Evidence: BYOD Seminar Website
OLTD Learning Outcomes:
- Research and identify emerging technologies with educational applications not yet adopted by mainstream education or in early adoption phases.
- Consider potential implementation opportunities and challenges of emerging technologies.
Charlene Stewart, Stephanie Boychuk and I facilitated a seminar on BYOD (Bring Your Own Device) where we asked our participants to examine the pros and cons to students bringing and using their own devices in class. Allowing students to bring their own devices to class, and use them, is an example of disruptive innovation in education. With any new innovation there are both benefits and challenges.
One challenge that I had about this topic was I knew very little about it myself! As we planned the seminar (our planning document can be seen on the website) we quickly learned about the topic. Thankfully, one our cohort was familiar with the topic and and allowed us to interview him (full interview can be read on the website).
Over all I am please with how the seminar went. We asked participants to update the website themselves. We also asked them to cross post in our Google + community so the rest of our cohort could participate if they wished. If I were to do a similar seminar, I would have a place on the website for participates to list there pros & cons about the topic, as well as the rest of the activities.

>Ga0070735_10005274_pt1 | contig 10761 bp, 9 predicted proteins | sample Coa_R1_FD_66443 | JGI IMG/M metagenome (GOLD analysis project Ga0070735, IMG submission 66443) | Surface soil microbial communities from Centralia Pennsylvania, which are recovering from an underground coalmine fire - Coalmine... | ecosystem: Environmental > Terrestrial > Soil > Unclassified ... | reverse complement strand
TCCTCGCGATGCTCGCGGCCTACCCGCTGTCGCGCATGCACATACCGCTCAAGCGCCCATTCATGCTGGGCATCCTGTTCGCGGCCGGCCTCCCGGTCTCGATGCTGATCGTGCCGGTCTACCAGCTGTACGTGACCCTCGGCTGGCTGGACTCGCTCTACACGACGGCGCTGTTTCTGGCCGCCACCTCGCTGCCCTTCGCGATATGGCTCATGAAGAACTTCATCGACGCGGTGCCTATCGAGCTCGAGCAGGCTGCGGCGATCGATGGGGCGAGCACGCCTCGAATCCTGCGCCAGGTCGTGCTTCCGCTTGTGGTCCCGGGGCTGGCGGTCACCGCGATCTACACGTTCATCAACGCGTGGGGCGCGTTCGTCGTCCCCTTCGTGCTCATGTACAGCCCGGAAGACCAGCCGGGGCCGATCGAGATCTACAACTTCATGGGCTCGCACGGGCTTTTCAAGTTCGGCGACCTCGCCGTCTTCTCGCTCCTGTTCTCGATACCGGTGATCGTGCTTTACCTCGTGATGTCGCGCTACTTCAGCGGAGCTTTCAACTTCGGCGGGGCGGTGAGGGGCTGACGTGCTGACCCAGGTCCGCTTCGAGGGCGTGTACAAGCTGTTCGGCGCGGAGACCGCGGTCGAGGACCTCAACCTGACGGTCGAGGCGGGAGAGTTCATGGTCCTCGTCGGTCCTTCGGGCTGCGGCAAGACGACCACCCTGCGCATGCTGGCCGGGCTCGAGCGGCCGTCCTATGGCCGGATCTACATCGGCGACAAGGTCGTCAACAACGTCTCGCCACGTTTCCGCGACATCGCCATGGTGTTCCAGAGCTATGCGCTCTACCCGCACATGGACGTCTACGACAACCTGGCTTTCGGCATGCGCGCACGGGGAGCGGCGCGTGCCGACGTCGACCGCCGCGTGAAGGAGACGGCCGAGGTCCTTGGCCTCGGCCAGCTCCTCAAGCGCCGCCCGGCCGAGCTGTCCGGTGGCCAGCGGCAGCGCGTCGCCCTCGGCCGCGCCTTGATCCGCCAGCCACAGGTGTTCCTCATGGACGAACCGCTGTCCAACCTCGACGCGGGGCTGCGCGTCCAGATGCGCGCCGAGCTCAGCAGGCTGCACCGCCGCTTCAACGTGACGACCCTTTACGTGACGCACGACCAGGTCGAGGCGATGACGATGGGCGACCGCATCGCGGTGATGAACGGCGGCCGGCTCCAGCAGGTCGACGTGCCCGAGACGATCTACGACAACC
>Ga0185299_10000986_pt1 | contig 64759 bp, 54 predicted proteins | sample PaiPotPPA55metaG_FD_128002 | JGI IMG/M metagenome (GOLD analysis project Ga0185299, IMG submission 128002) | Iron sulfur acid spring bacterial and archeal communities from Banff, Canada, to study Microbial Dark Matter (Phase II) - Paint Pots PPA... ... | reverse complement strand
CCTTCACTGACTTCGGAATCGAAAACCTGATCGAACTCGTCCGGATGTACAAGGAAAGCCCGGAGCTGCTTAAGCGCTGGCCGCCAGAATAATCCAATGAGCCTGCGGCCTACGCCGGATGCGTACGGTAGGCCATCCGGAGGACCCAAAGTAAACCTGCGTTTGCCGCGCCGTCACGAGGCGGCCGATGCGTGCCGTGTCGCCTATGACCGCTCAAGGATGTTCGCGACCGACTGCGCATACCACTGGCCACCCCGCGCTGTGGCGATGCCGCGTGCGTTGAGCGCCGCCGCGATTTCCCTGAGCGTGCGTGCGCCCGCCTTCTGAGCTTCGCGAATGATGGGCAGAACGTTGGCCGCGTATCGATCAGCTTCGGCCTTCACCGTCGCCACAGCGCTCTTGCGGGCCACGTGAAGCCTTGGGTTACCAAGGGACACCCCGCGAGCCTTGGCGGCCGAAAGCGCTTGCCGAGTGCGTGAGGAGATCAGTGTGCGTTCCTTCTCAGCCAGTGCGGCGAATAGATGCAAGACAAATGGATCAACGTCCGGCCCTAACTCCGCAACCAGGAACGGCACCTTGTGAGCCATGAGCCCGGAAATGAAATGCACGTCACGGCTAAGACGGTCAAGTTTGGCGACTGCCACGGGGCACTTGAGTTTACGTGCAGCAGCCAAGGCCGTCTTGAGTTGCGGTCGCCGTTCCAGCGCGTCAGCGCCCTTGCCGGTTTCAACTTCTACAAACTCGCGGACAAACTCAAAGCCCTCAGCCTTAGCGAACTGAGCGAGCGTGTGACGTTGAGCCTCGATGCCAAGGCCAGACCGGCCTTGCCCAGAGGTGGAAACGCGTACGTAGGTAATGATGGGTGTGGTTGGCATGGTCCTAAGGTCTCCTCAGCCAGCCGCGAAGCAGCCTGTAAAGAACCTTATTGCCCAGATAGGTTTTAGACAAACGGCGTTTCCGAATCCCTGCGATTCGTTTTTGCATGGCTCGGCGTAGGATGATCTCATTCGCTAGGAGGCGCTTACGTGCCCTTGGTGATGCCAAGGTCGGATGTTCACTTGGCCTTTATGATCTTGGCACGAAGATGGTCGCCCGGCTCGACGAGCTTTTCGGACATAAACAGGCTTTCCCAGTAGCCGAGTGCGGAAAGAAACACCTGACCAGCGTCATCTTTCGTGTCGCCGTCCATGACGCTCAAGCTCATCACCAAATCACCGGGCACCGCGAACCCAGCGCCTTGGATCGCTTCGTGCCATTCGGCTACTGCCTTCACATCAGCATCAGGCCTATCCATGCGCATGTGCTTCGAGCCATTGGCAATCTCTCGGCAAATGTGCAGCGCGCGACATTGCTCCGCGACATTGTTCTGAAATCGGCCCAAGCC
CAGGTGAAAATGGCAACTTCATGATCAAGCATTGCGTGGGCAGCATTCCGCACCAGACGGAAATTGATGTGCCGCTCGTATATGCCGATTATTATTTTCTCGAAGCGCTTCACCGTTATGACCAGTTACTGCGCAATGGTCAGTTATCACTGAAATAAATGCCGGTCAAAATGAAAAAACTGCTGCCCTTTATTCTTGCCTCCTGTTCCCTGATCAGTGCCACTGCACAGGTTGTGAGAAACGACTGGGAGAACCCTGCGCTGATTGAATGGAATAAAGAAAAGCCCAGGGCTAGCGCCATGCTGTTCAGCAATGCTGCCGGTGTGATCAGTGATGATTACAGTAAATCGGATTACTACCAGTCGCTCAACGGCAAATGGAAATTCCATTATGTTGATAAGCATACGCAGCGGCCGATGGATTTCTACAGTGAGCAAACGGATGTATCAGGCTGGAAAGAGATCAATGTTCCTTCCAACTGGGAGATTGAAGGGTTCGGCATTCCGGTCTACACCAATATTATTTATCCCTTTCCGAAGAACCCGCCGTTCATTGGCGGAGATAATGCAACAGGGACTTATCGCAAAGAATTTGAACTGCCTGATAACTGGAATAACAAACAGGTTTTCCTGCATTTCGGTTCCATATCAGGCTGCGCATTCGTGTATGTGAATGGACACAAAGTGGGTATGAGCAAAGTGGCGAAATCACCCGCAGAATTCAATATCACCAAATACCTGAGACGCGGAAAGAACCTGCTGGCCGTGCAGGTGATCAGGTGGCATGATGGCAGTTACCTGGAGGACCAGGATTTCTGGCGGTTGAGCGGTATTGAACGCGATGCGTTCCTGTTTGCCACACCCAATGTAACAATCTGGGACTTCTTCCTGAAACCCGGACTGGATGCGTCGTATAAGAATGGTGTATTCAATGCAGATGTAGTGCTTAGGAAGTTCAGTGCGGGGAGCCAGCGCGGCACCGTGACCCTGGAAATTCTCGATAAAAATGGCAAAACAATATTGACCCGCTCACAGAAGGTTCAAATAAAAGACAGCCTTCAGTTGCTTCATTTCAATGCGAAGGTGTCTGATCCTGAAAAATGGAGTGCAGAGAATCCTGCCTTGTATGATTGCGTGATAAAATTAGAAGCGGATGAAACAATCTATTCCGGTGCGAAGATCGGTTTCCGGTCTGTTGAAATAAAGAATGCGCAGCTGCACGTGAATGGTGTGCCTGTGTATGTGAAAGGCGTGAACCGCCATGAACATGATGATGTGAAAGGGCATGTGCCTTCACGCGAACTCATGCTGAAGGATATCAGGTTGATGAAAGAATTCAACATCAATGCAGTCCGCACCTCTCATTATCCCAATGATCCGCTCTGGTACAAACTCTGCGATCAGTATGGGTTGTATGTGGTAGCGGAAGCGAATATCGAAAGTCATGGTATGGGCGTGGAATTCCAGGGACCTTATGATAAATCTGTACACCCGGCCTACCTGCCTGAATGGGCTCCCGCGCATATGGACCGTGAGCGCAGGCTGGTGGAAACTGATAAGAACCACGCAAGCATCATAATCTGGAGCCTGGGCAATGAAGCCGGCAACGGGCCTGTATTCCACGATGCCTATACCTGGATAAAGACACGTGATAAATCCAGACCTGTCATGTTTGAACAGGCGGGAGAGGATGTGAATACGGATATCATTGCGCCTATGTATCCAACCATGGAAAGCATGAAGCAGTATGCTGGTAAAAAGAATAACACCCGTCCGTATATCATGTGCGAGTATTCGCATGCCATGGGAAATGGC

My opinion on BYOD? I love the idea. I love letting students take more control over their learning. I love the idea of students all working on the same document (without using a blackboard, really, who loves chalk all over their hands, and few like writing at the front of the room) at the same time. Having personal access to the knowledge of the world is a game-changer in education. The thought of going paperless as students could access all materials, texts, PowerPoints etc brings joy to me.
My difficulty is I teach in Adult Basic Education at Vancouver Island University. Most students (71%) taking upgrading courses live under the poverty line despite working while attending school. Not all of my students have or can afford their own device. Unlike the forestry department, I do not feel that I can make having a device mandatory. Students can borrow a textbook. It is unlikely that we will have a device-borrowing system soon (though it would be wonderful). Requiring a device would be a huge barrier to some.
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